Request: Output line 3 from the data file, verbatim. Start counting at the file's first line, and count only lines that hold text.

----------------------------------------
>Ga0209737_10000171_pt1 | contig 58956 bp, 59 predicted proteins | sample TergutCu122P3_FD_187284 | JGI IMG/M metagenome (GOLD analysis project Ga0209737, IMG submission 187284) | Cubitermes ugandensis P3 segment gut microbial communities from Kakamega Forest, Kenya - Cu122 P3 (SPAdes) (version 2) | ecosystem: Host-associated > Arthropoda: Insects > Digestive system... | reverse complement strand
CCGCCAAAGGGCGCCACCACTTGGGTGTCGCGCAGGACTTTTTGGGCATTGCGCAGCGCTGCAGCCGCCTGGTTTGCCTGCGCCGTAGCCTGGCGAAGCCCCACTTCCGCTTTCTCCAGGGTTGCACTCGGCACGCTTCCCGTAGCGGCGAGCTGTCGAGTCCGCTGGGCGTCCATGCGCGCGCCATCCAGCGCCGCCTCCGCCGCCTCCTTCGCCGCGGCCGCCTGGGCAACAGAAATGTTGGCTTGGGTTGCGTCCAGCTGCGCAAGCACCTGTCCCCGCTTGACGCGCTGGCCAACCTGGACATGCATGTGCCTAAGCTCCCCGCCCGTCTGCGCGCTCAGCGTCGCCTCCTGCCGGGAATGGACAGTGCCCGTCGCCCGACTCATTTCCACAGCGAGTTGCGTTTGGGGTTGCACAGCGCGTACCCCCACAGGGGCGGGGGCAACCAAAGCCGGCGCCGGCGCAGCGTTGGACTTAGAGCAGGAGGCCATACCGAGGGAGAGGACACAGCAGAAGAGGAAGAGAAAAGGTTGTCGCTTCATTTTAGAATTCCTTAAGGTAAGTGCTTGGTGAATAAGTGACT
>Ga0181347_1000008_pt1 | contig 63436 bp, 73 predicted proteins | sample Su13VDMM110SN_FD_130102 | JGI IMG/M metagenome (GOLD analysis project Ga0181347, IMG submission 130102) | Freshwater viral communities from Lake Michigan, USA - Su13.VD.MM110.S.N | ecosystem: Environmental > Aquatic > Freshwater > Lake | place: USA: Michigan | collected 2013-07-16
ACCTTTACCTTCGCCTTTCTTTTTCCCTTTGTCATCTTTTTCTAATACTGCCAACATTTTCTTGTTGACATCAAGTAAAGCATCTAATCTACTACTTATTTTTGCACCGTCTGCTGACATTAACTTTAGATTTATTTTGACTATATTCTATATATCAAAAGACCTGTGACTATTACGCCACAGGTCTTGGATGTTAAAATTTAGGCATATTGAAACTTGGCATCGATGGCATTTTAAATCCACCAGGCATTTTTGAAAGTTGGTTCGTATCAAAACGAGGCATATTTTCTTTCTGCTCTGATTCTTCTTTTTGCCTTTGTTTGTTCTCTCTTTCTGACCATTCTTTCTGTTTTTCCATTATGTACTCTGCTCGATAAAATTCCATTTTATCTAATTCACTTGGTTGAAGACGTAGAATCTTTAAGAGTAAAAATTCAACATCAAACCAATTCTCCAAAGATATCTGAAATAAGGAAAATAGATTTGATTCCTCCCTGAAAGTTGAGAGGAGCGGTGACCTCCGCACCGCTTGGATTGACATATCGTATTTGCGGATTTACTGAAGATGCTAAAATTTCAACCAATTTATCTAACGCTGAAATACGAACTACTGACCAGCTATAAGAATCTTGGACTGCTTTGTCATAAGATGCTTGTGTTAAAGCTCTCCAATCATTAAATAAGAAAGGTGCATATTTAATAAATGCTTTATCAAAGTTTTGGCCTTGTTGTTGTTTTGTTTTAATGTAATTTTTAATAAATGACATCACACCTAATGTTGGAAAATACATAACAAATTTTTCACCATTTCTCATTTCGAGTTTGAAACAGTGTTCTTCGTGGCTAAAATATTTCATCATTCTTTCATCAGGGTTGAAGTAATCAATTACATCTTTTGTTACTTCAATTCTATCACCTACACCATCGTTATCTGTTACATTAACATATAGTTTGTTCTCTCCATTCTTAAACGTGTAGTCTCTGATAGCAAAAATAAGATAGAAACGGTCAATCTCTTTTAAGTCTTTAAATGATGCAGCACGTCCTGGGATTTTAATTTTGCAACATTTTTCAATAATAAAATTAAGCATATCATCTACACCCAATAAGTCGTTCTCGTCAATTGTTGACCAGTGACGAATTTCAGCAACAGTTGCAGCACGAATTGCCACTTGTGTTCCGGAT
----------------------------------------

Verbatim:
>Ga0181347_1000008_pt1 | contig 63436 bp, 73 predicted proteins | sample Su13VDMM110SN_FD_130102 | JGI IMG/M metagenome (GOLD analysis project Ga0181347, IMG submission 130102) | Freshwater viral communities from Lake Michigan, USA - Su13.VD.MM110.S.N | ecosystem: Environmental > Aquatic > Freshwater > Lake | place: USA: Michigan | collected 2013-07-16